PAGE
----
Doping at Valieva: Russia’s leniency has consequences – sport
Ice dancer Evan Bates from Michigan was frustrated even before the lax verdict against Kamila Valiyeva. He’s basically been frustrated for 11 months since he left the Beijing Winter Olympics in February without his medal, along with the entire US figure skating team. The award ceremony for the team competition was called off at the last minute because Kamila Valiyeva, the young leader of the first-placed Russian team, had been found to be doping. To date, the result is not official, the result lists of the games are still marked with an asterisk.
Bates last called this delaying tactic “unfair” in October. Now – at least from a Russian point of view – the medals should be sent by express mail: because Russia’s anti-doping agency (Rusada) has finally closed the Valiyeva case – and acquitted the now 16-year-old of any guilt.
Rusada admitted to a doping violation by Valiyewas. But the Russian Disciplinary Commission investigating the incident found “no fault or negligence” on the figure skater’s part. This was announced by the Rusada of the World Anti-Doping Agency (Wada) after a long delay in the case. Sanctions were not imposed on Valiyeva, only a competition result from December 25, 2021, the date of the doping test, was revoked by the disciplinary commission: On that day, Valiyeva became Russian champion with traces of the banned heart drug trimetazidine in her body. That is the finding that an analysis laboratory in Sweden discovered after the Russian title fights and that cannot be argued away.
Wada’s demand is clear: a four-year ban
In a first reaction, Wada requested the full reasons for the verdict from Russia in order to check whether the acquittal can be reconciled with the worldwide anti-doping code. Nevertheless, Wada has expressed its “concern” in unmistakable sharpness: it will not hesitate to lodge an objection with the International Court of Arbitration for Sports Cas. The case has been pending there since November because the Russian side let all deadlines for reporting the legal processing of the doping finding within their sports jurisdiction expire. The documents also show what sanctions Wada is demanding: a four-year suspension for Valiyeva, including disqualification in all competitions since December 25, 2021 – “including the loss of medals, points and prizes,” as it says.
So the leniency of the Rusada will probably have an aftermath. Because figure skating European champion Valiewa has remained; also, according to the Russians, team Olympic champion in Beijing and fourth in an Olympic women’s final, which, because of the main character, Kamila Valiyeva, was remembered by a worldwide audience as a skating spectacle that could hardly be surpassed in absurdity. The Moscow Duma deputy Svetlana Zhurova, a former speed skater, has already called the Rusada verdict an “interim verdict” in the Russian media, like the portal Inside The Games reported: Shurowa assumes that the case will ultimately be decided in court.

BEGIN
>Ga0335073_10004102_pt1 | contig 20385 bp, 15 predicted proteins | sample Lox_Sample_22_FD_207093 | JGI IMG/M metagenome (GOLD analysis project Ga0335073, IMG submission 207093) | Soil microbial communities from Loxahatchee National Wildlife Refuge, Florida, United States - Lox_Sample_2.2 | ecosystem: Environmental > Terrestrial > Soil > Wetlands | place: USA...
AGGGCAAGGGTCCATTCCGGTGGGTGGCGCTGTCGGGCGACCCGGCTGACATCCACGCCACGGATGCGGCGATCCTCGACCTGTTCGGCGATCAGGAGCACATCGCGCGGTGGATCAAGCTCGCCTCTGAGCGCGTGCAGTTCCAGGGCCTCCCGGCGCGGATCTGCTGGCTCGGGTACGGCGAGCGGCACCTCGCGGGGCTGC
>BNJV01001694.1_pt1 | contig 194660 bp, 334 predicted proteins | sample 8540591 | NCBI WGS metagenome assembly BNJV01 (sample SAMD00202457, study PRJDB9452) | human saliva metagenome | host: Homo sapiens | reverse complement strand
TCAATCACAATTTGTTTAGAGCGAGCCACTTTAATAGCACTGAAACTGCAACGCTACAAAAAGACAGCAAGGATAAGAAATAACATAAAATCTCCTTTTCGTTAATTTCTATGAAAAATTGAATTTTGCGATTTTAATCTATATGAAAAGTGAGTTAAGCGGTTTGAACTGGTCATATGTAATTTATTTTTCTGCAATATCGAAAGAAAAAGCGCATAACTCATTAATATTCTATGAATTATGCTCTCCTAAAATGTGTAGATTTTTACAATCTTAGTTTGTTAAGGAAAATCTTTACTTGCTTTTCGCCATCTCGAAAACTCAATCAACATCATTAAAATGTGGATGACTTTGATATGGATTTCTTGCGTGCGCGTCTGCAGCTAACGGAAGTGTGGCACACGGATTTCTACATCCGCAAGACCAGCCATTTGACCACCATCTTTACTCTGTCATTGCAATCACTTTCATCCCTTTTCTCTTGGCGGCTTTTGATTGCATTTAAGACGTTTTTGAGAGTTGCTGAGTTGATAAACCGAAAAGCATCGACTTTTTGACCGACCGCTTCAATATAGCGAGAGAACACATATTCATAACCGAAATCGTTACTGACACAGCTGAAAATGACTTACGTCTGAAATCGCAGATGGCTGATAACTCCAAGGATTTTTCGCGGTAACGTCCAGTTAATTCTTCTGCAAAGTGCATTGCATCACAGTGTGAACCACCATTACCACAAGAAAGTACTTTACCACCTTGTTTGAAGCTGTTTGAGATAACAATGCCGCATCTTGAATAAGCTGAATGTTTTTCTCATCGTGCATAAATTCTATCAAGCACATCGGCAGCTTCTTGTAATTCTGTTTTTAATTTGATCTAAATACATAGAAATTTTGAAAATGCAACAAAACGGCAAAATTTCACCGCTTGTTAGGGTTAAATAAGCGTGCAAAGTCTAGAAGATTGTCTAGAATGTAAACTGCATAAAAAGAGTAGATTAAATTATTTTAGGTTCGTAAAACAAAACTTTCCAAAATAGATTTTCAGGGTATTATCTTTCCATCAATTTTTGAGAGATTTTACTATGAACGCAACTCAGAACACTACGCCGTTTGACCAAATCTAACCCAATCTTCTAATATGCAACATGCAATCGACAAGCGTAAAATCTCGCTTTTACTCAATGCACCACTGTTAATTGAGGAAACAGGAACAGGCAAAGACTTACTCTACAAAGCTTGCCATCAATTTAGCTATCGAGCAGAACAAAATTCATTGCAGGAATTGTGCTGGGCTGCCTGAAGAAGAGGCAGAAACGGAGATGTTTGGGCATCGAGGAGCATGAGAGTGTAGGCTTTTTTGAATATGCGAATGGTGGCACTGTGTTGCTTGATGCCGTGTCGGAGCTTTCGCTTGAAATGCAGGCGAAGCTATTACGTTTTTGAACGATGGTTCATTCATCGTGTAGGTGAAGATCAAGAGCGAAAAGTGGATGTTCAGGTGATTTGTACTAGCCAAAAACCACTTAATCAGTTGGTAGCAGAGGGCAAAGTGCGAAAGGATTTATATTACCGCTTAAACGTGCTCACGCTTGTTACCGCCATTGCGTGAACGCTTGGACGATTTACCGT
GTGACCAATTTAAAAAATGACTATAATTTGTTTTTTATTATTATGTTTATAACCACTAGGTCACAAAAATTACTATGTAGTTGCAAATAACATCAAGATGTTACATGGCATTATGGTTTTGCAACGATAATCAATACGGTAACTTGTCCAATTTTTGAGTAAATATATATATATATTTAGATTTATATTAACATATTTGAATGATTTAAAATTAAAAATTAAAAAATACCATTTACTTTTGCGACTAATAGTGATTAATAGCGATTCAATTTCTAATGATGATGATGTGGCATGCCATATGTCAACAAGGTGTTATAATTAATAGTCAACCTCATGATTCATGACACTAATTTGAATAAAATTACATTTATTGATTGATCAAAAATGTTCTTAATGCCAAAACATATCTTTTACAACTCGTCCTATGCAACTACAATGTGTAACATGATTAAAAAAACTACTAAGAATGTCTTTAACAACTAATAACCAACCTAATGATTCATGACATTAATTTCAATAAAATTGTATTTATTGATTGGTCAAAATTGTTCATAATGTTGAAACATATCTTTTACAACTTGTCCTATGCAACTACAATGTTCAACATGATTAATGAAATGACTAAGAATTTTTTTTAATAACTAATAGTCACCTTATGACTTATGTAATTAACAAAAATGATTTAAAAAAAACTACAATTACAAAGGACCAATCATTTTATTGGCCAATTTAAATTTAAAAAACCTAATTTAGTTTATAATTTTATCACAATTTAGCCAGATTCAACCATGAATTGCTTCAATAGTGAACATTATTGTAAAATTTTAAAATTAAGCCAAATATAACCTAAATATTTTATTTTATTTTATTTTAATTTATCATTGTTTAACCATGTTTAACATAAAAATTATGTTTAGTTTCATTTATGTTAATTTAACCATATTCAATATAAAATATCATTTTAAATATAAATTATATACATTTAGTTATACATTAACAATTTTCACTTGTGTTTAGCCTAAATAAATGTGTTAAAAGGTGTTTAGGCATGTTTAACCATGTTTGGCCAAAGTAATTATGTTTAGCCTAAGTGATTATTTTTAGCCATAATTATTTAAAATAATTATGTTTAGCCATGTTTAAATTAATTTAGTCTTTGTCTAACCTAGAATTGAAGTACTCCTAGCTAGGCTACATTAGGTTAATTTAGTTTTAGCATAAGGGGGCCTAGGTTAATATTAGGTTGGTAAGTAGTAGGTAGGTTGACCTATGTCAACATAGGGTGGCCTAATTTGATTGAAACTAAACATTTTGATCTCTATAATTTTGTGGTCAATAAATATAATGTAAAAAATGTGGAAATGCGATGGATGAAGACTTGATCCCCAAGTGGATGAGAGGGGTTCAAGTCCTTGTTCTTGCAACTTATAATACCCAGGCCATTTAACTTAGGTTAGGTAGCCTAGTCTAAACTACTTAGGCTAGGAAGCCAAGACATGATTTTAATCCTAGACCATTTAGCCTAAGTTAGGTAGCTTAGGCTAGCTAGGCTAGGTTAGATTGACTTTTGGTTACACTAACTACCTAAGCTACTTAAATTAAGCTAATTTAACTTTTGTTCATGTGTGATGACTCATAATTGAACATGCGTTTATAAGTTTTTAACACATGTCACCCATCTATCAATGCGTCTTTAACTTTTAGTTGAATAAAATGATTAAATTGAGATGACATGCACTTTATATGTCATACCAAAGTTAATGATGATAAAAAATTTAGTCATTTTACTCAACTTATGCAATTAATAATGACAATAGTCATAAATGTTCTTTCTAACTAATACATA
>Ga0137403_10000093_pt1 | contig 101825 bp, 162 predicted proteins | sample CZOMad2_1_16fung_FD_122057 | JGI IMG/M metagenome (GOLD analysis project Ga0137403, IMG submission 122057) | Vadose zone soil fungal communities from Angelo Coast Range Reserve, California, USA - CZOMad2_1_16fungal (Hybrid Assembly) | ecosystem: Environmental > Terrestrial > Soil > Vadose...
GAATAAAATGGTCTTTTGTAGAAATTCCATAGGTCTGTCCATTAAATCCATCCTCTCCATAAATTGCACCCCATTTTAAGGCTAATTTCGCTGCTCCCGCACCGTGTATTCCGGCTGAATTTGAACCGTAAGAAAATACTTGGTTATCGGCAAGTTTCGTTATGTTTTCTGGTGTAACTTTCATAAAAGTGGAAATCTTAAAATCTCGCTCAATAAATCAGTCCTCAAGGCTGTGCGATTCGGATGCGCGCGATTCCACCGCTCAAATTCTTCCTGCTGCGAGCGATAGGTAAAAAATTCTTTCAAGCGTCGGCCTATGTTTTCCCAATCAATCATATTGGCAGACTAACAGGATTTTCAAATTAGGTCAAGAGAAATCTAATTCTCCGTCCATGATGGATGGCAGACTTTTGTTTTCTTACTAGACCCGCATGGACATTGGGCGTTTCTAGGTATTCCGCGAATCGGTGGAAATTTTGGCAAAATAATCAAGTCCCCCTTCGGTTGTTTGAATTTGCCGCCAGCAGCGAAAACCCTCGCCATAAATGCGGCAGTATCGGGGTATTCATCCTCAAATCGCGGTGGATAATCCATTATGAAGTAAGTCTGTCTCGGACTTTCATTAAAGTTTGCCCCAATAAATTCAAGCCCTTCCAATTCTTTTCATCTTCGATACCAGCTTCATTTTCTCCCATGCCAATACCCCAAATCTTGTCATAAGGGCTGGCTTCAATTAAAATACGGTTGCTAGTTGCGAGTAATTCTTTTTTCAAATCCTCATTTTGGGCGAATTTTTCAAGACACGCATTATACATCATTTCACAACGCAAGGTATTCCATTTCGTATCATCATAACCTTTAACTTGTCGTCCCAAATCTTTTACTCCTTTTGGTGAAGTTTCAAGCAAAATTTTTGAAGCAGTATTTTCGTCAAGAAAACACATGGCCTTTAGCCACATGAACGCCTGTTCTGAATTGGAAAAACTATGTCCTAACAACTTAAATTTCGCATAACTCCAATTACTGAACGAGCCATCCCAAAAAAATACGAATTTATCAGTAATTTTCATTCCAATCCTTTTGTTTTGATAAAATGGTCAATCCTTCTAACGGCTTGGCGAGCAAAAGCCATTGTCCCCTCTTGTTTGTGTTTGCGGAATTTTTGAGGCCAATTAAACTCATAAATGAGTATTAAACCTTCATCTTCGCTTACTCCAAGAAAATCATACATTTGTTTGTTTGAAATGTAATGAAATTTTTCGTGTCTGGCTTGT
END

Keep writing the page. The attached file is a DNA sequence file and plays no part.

The Valiyeva doping case was considered a political issue from the start, even before Russia’s ruler Putin gave the order to bomb Ukraine shortly after the Olympic flame went out in February – and as a result, the war aggressor’s athletes were excluded from international competitions. In February in Beijing, the sporting nation was still officially disqualified because of a long-standing state doping scandal. Russian athletes competed without a country name, flag or national anthem. The fact that the most prominent, the celebrated, then only 15-year-old runner artist, had been proven to be taking a banned heart drug, which became known on February 8 after the team competition, seemed to confirm all fears.
Valiyeva was automatically banned, and Rusada lifted the ban a day later – because Valiyeva, as a minor, was particularly vulnerable, she argued. An ad hoc ruling by the Cas confirmed a few hours before the solo competition that Valiyeva was allowed to start there. This nervous strain was too much for the young favorite: in the freestyle she fell and stumbled over the ice and, crying, was crushed in fourth place.
Ten months later, at the Russian championships in December 2022, Valiyeva finished second. She is still the most popular sportswoman in the giant empire, as a recent survey showed. But even if Russia’s anti-doping agency denies her any guilt, the most important questions remain unanswered: Who gave a 15-year-old girl the banned heart drug trimetazidine and, according to a dossier, two other permitted substances, hypoxene and L-carnitine? Who is responsible for underage doping? Who does Russia’s sport want to hold accountable for such a crime?
In the US, Travis Tygart, head of the American Anti-Doping Agency, is demanding that WADA and the World Skating Federation appeal against the Russian acquittal: “to protect the rights of all athletes”. He calls for a public hearing – outside of Russia. For the USA skating team around Evan Bates, which took second place in Beijing at the time, that would mean, like for the third-placed Japanese, that the wait for the medals would continue.